The Be the Change Project’s Top Tips for Regenerative Living #2 Greywater



This is the second installment of our Be the Change Project’s tips for regenerative living. Here is the first.  We’re out to restore and improve the environment while also improving our quality of life through closer connections to people, place, and purpose.

What comes up in your mind when you hear the word “greywater”?  Several years ago before we lived with greywater systems at several places across the country I would have pictured some fancy system of pipes and filters, probably a storage tank, maybe even a pond with cattails and some fish.  It would probably involve some expensive gizmos, maybe a pump, too, that had to be found online and was made in China.  But what did I know then?  Very little.

Creating and maintaining a greywater system is easy to do. Don’t let the word, “system” scare you, though, because a system is just a solution with multiple parts.  Sure, a big system like health care can quickly become complex but we’re just talking about dribbling your water into your backyard.  A hole in the wall, a couple pipes, and a hole in the ground (technically called a “mulch basin”) are the basics.  There is a strange tendency in people to complicate systems so consider yourself warned as you start your research.  And, fine, depending on your home’s foundation or your living circumstances you may need a pump or a bucket or a hose or some other stuff made in China but that’s OK.  Just remember that in most cases simple is the rule and learning (read: mistakes) will happen along your journey.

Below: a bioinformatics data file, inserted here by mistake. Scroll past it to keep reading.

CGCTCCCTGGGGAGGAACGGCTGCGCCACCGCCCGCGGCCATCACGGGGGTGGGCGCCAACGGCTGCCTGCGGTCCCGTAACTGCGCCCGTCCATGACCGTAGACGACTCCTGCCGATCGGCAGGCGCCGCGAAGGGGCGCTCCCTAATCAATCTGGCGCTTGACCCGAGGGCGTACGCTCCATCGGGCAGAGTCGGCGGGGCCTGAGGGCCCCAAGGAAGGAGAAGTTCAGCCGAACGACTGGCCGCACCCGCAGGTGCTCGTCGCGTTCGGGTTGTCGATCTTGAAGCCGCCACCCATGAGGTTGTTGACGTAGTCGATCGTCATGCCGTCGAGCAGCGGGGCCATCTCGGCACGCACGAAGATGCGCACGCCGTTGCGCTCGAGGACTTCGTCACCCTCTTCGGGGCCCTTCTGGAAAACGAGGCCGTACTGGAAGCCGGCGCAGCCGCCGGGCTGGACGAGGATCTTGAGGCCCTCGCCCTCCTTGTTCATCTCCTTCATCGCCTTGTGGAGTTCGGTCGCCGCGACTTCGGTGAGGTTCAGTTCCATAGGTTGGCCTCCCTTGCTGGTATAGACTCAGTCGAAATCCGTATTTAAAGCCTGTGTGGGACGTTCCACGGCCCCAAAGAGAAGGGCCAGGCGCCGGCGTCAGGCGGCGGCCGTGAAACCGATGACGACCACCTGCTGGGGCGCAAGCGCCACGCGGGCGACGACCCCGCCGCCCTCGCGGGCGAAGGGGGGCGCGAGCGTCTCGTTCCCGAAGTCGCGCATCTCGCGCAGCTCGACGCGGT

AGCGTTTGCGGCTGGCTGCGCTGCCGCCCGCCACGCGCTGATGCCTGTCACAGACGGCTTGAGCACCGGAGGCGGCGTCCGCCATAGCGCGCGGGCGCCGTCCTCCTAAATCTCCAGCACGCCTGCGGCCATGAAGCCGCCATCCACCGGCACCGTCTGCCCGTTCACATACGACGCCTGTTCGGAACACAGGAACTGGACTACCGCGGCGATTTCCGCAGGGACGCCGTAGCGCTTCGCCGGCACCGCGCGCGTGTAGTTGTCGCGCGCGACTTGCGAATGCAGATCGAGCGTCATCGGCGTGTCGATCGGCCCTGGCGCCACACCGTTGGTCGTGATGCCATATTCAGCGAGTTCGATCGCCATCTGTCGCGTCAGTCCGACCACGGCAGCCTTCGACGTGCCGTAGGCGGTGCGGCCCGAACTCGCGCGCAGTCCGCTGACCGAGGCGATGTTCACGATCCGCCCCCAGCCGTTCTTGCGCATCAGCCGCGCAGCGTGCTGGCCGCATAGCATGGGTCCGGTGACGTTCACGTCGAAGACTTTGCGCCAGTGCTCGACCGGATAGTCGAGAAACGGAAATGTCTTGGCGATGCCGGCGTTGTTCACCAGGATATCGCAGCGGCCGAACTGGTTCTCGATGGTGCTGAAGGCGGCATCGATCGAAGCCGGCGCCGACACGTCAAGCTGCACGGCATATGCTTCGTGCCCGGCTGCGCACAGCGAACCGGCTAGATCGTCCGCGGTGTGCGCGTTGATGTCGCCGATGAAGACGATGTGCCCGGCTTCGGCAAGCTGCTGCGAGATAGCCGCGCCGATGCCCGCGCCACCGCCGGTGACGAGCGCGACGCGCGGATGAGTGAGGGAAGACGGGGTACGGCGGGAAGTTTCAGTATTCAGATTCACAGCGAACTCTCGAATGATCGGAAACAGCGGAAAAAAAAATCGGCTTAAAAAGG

Check the laws, too. I’m pretty sure every system I’ve lived with was not code-approved, God help us, but every system worked and served a higher purpose.   

Having a greywater system is, to be clear, another responsibility.  In terms of effort it falls somewhere between owning a cat and having a pet rock: not much but it’s there.  We have to remember that we can’t expect meaningful connections to nature and place to just happen around our conventional toxic homes in cities or suburbia without some conscious input.  A walk on a lovely beach and Bam! you’re in the moment with the cosmos. My backyard that backs up to a busy road with crummy condos perched above our doings?  Not so much.  Connection and regenerative living takes a little something.  But, this responsibility is a good thing because what living with greywater does is create a positive feedback loop that impacts what we buy, what we throw “away” and how we live. One has to be a grown up and change their habits to do right by greywater.  Follow along with me as I wax poetic about our own Greywater experience to see what I mean:

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